Tags

, , ,


This is a recipe from my great-aunt Alison, who is a fabulous cook. The only draw-back is that in New Zealand the amounts are in cups. You can just use a smallish mug if you don’t have a measuring cup, but they are really useful (and easier to wash up than scales), so I’d recommend getting one.

 It’s a very dense, pudding-y kind of cake, and goes really well with a blob of crème fraiche or yoghurt (although it’s just as delicious for a cheeky snack or unorthodox breakfast).The mixture may seem alarmingly thick, almost like dough, but do not fear! It’s meant to.

I made a double batch because I was doing two cakes, and actually the recipe makes quite a small cake, so you could double it, make it in a loaf-tin and have a big one, you’d just need to cook it for slightly longer to make up for being thicker.

2 medium apples

1 ½ cups of flour

½ teaspoon salt

1 teaspoon nutmeg

1 teaspoon allspice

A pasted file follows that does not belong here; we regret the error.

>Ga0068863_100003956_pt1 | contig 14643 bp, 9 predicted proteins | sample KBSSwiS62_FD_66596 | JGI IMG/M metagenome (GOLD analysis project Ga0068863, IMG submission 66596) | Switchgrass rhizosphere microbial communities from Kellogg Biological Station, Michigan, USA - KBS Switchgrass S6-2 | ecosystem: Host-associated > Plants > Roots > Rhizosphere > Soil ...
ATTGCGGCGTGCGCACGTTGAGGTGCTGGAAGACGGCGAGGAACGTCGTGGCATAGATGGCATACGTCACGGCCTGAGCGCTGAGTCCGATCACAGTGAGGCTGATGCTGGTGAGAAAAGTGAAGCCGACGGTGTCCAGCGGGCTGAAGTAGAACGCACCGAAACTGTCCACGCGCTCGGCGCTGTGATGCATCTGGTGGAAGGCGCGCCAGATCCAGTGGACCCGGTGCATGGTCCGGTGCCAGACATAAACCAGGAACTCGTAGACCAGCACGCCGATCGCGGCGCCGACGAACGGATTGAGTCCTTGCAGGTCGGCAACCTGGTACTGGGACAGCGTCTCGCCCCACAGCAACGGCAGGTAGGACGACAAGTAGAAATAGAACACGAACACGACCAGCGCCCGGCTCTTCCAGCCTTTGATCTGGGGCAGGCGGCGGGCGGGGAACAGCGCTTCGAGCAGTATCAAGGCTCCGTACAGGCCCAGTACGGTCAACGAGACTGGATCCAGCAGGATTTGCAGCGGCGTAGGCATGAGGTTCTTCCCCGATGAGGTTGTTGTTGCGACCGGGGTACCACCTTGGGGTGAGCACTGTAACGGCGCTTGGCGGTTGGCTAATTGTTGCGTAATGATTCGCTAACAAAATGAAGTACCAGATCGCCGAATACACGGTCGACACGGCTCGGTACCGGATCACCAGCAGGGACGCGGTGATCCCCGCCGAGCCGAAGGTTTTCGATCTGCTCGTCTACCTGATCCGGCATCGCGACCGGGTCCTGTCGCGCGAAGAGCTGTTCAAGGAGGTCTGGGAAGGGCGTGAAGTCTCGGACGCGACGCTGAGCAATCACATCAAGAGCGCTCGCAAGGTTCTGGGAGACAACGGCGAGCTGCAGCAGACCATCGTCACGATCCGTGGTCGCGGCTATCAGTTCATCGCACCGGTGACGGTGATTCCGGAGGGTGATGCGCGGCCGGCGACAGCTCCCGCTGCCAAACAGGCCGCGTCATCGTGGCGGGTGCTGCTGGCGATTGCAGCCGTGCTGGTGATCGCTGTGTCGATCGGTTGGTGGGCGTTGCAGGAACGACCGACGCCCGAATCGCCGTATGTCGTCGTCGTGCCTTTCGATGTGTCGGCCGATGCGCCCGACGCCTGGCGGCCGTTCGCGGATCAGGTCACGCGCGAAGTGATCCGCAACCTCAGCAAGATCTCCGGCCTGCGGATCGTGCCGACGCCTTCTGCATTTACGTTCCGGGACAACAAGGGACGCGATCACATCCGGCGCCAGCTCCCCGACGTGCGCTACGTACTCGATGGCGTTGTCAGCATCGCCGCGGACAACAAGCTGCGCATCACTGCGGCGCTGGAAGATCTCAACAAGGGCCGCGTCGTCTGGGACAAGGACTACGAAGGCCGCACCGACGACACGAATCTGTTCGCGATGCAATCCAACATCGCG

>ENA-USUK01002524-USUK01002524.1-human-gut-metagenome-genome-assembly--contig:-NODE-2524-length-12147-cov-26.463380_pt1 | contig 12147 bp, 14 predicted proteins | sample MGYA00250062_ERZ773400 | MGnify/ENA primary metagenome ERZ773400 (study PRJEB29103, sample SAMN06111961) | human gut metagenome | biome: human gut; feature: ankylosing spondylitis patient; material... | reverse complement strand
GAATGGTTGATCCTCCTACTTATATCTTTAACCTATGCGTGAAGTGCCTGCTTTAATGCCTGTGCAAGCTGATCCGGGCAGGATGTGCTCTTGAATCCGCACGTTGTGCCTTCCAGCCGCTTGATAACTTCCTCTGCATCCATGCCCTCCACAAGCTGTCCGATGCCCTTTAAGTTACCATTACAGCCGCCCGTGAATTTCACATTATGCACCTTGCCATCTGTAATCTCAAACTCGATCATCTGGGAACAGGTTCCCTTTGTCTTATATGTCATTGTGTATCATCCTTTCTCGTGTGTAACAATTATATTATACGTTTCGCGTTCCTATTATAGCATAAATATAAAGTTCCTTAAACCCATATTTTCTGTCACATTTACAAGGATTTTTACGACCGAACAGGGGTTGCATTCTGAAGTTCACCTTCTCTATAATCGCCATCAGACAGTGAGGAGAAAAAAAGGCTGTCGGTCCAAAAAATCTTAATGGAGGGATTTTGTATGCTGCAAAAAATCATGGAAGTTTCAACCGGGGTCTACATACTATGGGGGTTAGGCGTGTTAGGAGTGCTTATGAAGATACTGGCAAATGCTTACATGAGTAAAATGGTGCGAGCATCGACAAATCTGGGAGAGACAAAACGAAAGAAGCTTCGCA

½ cup melted butter

½ cup sultanas or raisin

1 cup sugar

1 teaspoon baking soda

1 rounded teaspoon cinnamon

1 egg

½ cup walnuts (actually I used pecans because I’d eaten all the walnuts, and they were just as yummy)

1 tablespoon milk

Peel and coarsely chop the apple and put ¾ of it in a bowl with the sugar, toss it about and leave for 10 mins. Sift the flour, baking soda, salt, cinnamon, nutmeg and allspice, and add the sultanas and nuts.

Beat together the butter and egg with a fork. Add it to the dry ingredients with the milk, stirring til just combined into a thick dough. Stir in the apple and sugar mixture until combined.

Press into a greased and lined 8” tin, and sprinkle the remaining apple on top.

Ready for cooking

Cook at 180C for 50-55 minutes. Cool for 10 mins in the tin and then let it cool on a wire rack.

om nom nom

Advertisements